Stewart: Why not? Never know when a "hunt" might break out. You've written an editorial also today in the Wall Street Journal. I think, in many ways, very supportive, saying that Dick Cheney is a very solid Vice President. I'm glad you wrote this now, because when Rupert Murdoch takes over this paper, you're not gonna get away with this kind of thing. In it, though, you say we need more Dick Cheneys.

Hayes: We need more Dick Cheney. You know, as I wrote that line last week, honestly, I thought, "Jon Stewart is gonna like this."

Stewart: I am, though, because, here's why: given this administration's position on embryonic stem-cell research, we will never get to the point where we can create more Dick Cheneys. They need to change that position now, for this to come true.

Hayes: I did not know you were pro-cloning.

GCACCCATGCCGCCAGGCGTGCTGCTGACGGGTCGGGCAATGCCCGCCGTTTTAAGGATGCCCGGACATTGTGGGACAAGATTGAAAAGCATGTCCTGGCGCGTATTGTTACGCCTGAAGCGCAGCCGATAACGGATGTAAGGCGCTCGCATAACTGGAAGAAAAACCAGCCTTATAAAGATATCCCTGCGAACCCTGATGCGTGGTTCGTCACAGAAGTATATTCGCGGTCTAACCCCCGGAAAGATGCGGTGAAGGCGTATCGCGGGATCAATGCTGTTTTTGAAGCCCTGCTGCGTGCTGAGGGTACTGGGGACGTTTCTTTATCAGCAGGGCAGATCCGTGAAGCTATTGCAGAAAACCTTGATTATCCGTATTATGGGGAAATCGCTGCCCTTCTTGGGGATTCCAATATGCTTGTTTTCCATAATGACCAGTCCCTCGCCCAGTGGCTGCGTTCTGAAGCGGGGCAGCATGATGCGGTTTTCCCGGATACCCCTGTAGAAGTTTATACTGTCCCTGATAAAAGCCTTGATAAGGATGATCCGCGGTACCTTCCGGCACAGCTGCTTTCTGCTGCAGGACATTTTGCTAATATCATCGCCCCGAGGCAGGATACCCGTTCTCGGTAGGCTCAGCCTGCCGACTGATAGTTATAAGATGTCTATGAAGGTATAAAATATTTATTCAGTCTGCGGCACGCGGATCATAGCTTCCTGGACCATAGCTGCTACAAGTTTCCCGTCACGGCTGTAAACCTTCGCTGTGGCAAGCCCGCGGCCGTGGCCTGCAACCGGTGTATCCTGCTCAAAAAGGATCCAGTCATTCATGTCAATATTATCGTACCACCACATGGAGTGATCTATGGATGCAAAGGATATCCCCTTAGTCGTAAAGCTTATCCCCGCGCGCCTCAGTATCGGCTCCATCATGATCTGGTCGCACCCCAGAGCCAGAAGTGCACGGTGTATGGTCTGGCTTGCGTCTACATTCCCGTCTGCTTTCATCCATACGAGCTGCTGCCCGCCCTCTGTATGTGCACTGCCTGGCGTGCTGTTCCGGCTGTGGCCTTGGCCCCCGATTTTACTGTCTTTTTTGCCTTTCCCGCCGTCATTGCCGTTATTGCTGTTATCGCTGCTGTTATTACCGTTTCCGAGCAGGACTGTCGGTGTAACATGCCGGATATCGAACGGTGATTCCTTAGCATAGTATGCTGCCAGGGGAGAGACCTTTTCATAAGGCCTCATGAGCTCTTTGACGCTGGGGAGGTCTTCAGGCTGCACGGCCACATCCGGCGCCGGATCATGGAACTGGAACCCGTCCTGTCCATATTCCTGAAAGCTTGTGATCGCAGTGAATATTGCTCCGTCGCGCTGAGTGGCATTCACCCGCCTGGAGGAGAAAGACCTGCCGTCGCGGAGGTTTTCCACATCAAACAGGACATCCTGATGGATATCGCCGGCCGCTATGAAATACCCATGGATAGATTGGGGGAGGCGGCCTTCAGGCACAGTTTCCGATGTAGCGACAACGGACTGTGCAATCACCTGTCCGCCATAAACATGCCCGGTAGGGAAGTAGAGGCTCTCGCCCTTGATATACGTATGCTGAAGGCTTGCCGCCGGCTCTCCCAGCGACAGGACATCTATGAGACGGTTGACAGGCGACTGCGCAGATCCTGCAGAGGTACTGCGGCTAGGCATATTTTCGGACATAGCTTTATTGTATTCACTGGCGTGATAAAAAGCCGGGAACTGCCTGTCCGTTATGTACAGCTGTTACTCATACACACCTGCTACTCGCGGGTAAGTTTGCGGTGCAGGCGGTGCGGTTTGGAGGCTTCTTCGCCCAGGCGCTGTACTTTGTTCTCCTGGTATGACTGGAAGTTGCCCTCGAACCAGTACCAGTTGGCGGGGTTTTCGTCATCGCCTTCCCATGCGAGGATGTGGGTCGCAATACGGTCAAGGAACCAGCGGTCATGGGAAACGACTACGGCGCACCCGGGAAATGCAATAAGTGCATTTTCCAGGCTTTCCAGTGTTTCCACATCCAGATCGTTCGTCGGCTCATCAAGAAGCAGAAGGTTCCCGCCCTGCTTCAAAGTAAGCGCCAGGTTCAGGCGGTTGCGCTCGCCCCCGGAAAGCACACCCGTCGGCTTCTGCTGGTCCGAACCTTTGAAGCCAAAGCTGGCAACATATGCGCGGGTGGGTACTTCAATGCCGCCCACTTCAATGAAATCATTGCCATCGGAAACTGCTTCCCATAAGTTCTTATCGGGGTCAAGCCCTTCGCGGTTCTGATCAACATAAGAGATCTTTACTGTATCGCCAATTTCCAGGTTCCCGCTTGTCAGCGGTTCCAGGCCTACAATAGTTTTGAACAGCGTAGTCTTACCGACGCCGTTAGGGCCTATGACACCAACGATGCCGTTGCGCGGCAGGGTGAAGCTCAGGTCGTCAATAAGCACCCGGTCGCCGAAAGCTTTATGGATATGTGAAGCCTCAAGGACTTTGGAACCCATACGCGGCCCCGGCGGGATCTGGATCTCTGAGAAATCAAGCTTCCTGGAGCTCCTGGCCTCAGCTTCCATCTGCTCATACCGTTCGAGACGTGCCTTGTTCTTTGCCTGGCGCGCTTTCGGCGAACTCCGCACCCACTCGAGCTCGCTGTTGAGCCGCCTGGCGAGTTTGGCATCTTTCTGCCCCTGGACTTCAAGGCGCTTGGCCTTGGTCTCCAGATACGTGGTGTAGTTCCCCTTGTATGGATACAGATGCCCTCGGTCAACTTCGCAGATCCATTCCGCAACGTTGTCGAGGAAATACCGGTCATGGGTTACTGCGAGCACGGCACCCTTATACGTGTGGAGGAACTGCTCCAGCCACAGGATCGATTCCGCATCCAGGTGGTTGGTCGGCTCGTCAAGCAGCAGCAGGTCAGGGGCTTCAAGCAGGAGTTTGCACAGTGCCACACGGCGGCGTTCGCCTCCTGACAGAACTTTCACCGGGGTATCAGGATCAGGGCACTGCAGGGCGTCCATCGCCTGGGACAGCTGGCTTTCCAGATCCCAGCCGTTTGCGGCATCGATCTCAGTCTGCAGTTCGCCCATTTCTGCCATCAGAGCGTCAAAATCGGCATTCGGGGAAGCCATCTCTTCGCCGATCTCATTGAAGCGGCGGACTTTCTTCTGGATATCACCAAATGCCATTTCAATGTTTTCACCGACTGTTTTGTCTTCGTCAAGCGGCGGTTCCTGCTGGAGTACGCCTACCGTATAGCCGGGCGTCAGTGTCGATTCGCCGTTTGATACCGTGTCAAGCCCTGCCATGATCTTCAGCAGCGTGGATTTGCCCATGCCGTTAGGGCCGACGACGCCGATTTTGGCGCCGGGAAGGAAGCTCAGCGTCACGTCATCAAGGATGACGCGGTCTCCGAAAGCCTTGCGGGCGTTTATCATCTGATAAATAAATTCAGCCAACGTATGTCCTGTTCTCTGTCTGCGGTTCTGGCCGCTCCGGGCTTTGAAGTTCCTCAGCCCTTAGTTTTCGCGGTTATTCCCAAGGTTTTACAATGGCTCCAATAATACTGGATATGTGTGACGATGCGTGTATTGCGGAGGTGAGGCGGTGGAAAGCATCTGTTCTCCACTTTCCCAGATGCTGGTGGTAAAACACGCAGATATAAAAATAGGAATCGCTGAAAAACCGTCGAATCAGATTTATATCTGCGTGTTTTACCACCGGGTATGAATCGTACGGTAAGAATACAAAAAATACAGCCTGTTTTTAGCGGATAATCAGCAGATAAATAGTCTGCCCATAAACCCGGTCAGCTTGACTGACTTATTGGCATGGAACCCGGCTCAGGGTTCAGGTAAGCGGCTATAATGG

Stewart: Well, I am now, now that I've read this article. Here's the thing I can't figure out about Dick Cheney, and I think you kind of speak to it. He has this — the idea of him is this straightforward, no-nonsense, capable leader, but everything that I've heard him say publicly seems to turn out wrong. So, how do we jibe those two, this man that you've interviewed and you've written as, behind the scenes, a very powerful and smart and steadfast man, with the one who talks to us, the American public, and seems to not know a lot?

Hayes: Well, I guess I would argue that one of the negative consequences of him not being out more is that, the things that he says that he does get wrong, get a lot of attention. When you don't talk much, that's what people pay attention to. So, I think there's a focus on the mistake because he's not out more.